At Greenwood’s annual WAMMfest, the sounds of classic rock and pop beg you to get up and dance.
People sip on pale ales, pilsners and Pinot grigio as they sway to the music. The party is in full swing.
The rocking bands, the diverse samples of wine and the thirst-quenching microbrews may draw the immediate attention. But for all of the raucous fun, the festival has a more cultural side as well.
WAMMfest has become a prime way to boost sales and gain exposure. The number of participating artists now includes nearly 80, more than ever before in the festival’s six-year history.
“They allowed an avenue to have the music and the art and everything together is great,” said Greenwood artist Amy Hommell. “I have the same people who come to see me every year now — they follow me and spend time with me at the festival.”
In the grassy section of Craig Park known as Artist’s Alley, creative works of all kinds will be on display for people to browse.
Booths boosting intricately crafted jewelry are set up next to photographers who have captured the perfect sunset, beach scene or rural farm house.
Brilliantly colored abstract paintings serve as a balance to formal portraits and still lifes.
“We have a little something for everyone,” said David Wolf, chairman of the arts committee. “From an artist perspective, it’s very convenient, very easy show to work at.”
Where previous WAMMfests have attracted 50 or fewer artists to participate, this year has brought an unprecedented jump to 78. Wolf attributes the jump to the reputation Greenwood has attained throughout the artist community.
“Word is out that it’s a good festival, and there’s always a good turnout, and I think artists want to be a part of it,” he said.
Painters Angie Nuttle and her mother, Earline Houchins, will be displaying their art at WAMMfest for the first time.
They opened their own art business, Nut Houch Art, in Greenwood three years ago. Nuttle had worked in organizational development and talent for companies such as Roche Diagnostics and Northrup Grumman for many years but wanted to help her mother as she was being treated for leukemia.
Together, they discovered their love of art growing.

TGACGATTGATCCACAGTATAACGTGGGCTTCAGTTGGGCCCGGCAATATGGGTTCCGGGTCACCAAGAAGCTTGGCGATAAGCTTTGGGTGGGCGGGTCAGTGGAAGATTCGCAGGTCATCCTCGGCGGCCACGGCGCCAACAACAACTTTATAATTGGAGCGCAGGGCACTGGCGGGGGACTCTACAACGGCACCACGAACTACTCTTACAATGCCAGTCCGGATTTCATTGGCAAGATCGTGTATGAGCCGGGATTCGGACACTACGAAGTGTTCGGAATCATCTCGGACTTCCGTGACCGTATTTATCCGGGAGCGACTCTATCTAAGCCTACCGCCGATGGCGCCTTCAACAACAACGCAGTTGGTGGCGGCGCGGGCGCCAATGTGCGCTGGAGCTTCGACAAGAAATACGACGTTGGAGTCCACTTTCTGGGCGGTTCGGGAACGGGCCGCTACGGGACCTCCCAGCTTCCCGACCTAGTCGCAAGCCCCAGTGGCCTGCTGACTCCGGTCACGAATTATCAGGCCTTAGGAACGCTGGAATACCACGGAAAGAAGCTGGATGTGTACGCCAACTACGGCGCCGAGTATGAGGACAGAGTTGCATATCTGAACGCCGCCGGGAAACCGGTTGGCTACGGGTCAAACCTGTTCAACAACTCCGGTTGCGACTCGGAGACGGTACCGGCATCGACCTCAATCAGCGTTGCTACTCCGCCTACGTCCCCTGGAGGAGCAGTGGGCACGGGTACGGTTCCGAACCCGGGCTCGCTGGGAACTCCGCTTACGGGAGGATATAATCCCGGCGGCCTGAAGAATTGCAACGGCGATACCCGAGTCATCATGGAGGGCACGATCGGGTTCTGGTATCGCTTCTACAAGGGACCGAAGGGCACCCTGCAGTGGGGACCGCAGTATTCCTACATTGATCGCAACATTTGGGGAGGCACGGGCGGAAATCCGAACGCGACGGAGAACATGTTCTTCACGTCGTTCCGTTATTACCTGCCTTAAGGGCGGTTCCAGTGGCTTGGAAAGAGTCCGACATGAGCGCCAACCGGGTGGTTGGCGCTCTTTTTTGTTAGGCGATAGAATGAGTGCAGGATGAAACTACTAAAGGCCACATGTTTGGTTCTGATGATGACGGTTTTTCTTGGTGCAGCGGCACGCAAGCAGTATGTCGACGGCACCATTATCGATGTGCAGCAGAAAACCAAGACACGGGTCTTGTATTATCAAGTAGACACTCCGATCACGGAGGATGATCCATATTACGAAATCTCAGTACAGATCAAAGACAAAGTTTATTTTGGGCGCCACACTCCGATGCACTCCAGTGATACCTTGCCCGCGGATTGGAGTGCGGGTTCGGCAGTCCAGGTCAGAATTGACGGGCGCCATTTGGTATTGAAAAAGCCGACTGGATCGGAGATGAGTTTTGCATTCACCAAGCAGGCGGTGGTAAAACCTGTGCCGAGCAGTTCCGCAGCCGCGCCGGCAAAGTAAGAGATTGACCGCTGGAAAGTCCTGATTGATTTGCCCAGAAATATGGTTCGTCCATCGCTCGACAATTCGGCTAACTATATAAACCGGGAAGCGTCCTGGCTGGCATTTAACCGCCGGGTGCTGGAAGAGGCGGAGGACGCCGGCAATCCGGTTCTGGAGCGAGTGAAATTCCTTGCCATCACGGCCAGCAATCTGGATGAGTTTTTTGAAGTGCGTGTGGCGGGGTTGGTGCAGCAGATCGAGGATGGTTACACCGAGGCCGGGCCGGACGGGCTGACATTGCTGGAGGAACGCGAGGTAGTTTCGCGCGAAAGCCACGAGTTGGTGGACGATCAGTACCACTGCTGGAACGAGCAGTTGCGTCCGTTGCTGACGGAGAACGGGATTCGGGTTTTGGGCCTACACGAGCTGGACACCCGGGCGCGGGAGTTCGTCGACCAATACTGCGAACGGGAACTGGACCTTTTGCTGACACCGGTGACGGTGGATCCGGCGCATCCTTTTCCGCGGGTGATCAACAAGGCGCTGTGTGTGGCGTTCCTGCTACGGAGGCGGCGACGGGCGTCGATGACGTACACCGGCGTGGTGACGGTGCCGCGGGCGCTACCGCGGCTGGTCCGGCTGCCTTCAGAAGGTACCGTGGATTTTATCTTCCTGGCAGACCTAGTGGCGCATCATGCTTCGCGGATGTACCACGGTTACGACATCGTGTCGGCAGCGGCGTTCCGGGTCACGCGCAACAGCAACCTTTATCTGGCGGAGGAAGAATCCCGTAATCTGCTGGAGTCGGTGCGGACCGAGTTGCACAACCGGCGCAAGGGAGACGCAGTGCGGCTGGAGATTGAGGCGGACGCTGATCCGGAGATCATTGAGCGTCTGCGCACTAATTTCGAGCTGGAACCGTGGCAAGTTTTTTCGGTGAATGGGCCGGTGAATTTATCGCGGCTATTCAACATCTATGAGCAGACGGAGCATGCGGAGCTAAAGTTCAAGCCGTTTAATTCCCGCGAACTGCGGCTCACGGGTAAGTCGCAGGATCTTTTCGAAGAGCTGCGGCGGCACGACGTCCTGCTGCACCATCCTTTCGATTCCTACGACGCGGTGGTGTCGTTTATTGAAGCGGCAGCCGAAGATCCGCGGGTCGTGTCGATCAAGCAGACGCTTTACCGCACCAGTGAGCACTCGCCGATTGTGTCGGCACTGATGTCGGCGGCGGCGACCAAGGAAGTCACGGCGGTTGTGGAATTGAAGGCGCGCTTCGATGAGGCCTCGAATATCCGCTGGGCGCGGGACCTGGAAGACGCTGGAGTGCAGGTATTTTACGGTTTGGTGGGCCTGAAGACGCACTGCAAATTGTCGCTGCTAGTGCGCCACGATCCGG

Houchins is a fine traditional artist, while Nuttle gravitates towards more modern, abstract creations. While Houchins’ art is exact and lifelike, Nuttle blends whimsical and serious abstract art with eye-popping color.
“We are complete opposites,” Nuttle said.
What started as an online store and a few commissions has grown into a regular rotation of art shows and appearances throughout central Indiana.
This is the first time they are participating in WAMM Fest, though they have attended as spectators before. Being their hometown show, they said they’re excited for the additional exposure in the local market.
“I think one of the great benefits is we don’t have to drive too far,” Nuttle said. “We just started doing art shows, and it feels different knowing we’re going to do it here in Greenwood. It’s where we’re from, and we know people in the community.”
Hommell has been participating in the festival since the first year.
Focusing on acrylic painting on canvas, her work ranges from subtle abstract work in bright yellows and deep reds to dreamlike flowers.
Last year, Hommell opened up her own gallery, Teal Canary Art Studio. Children and adults can come and learn to the basics of painting.
People can rent out the space for private parties, where Hommell gives an art lesson for girls’ nights, bachelorette parties and fundraisers.
She was inspired to open the space through her work at the WAMM Fest.
“I’m local in Greenwood, and it inspired me to do more with my art,” she said. “I don’t know if I would have done this if not for the exposure and experience there.”
Bradley Cox of Nashville has also been showing at WAMM Fest since the start. He specializes in repurposed and recycled metal, which he welds at his studio — a renovated grist mill.
Cox has found that the WAMM Fest serves as an excellent driver of business.
“When I do a show like that, I get a lot of people who come down and visit the studio,” he said. “The show may get me ‘X’ amount of dollars, but then I’m making more the next few weeks as people come down to the studio.”